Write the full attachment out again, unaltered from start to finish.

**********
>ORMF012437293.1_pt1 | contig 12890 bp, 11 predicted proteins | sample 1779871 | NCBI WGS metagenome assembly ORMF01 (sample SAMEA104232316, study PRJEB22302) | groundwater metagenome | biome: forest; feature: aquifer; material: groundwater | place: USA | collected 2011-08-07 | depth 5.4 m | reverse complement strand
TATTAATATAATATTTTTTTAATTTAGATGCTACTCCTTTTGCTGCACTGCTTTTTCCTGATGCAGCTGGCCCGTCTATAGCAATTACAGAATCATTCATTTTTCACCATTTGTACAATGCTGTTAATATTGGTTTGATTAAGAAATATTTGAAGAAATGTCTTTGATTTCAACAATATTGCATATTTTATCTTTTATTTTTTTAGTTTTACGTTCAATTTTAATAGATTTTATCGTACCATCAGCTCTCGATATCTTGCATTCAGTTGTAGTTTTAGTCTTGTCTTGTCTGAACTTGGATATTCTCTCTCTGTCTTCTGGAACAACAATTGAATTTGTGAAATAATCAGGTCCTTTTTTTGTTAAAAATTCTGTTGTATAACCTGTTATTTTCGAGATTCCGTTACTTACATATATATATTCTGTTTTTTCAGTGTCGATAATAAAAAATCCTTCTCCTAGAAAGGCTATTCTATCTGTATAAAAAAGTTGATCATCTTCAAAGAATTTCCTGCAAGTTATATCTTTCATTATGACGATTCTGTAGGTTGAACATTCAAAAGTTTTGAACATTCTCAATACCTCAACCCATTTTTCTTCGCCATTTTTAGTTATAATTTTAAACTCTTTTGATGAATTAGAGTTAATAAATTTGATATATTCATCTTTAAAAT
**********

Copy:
>ORMF012437293.1_pt1 | contig 12890 bp, 11 predicted proteins | sample 1779871 | NCBI WGS metagenome assembly ORMF01 (sample SAMEA104232316, study PRJEB22302) | groundwater metagenome | biome: forest; feature: aquifer; material: groundwater | place: USA | collected 2011-08-07 | depth 5.4 m | reverse complement strand
TATTAATATAATATTTTTTTAATTTAGATGCTACTCCTTTTGCTGCACTGCTTTTTCCTGATGCAGCTGGCCCGTCTATAGCAATTACAGAATCATTCATTTTTCACCATTTGTACAATGCTGTTAATATTGGTTTGATTAAGAAATATTTGAAGAAATGTCTTTGATTTCAACAATATTGCATATTTTATCTTTTATTTTTTTAGTTTTACGTTCAATTTTAATAGATTTTATCGTACCATCAGCTCTCGATATCTTGCATTCAGTTGTAGTTTTAGTCTTGTCTTGTCTGAACTTGGATATTCTCTCTCTGTCTTCTGGAACAACAATTGAATTTGTGAAATAATCAGGTCCTTTTTTTGTTAAAAATTCTGTTGTATAACCTGTTATTTTCGAGATTCCGTTACTTACATATATATATTCTGTTTTTTCAGTGTCGATAATAAAAAATCCTTCTCCTAGAAAGGCTATTCTATCTGTATAAAAAAGTTGATCATCTTCAAAGAATTTCCTGCAAGTTATATCTTTCATTATGACGATTCTGTAGGTTGAACATTCAAAAGTTTTGAACATTCTCAATACCTCAACCCATTTTTCTTCGCCATTTTTAGTTATAATTTTAAACTCTTTTGATGAATTAGAGTTAATAAATTTGATATATTCATCTTTAAAAT